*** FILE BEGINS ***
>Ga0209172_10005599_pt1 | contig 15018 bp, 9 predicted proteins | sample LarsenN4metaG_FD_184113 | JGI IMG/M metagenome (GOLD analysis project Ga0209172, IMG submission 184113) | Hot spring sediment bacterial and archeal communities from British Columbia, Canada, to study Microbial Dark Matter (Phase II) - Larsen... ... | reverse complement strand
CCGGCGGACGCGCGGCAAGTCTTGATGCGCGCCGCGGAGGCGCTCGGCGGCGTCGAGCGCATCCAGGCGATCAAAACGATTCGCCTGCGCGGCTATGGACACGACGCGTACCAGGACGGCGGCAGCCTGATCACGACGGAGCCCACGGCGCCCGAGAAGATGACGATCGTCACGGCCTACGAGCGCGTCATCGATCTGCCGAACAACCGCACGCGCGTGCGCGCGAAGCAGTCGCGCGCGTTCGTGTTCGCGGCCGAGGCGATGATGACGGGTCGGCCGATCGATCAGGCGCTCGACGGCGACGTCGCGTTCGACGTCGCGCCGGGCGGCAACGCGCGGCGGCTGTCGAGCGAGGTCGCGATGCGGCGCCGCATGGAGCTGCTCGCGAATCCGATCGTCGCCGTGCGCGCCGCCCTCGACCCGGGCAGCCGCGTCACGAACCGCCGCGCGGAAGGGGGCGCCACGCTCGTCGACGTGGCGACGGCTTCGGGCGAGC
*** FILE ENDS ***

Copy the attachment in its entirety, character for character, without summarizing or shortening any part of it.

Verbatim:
>Ga0209172_10005599_pt1 | contig 15018 bp, 9 predicted proteins | sample LarsenN4metaG_FD_184113 | JGI IMG/M metagenome (GOLD analysis project Ga0209172, IMG submission 184113) | Hot spring sediment bacterial and archeal communities from British Columbia, Canada, to study Microbial Dark Matter (Phase II) - Larsen... ... | reverse complement strand
CCGGCGGACGCGCGGCAAGTCTTGATGCGCGCCGCGGAGGCGCTCGGCGGCGTCGAGCGCATCCAGGCGATCAAAACGATTCGCCTGCGCGGCTATGGACACGACGCGTACCAGGACGGCGGCAGCCTGATCACGACGGAGCCCACGGCGCCCGAGAAGATGACGATCGTCACGGCCTACGAGCGCGTCATCGATCTGCCGAACAACCGCACGCGCGTGCGCGCGAAGCAGTCGCGCGCGTTCGTGTTCGCGGCCGAGGCGATGATGACGGGTCGGCCGATCGATCAGGCGCTCGACGGCGACGTCGCGTTCGACGTCGCGCCGGGCGGCAACGCGCGGCGGCTGTCGAGCGAGGTCGCGATGCGGCGCCGCATGGAGCTGCTCGCGAATCCGATCGTCGCCGTGCGCGCCGCCCTCGACCCGGGCAGCCGCGTCACGAACCGCCGCGCGGAAGGGGGCGCCACGCTCGTCGACGTGGCGACGGCTTCGGGCGAGC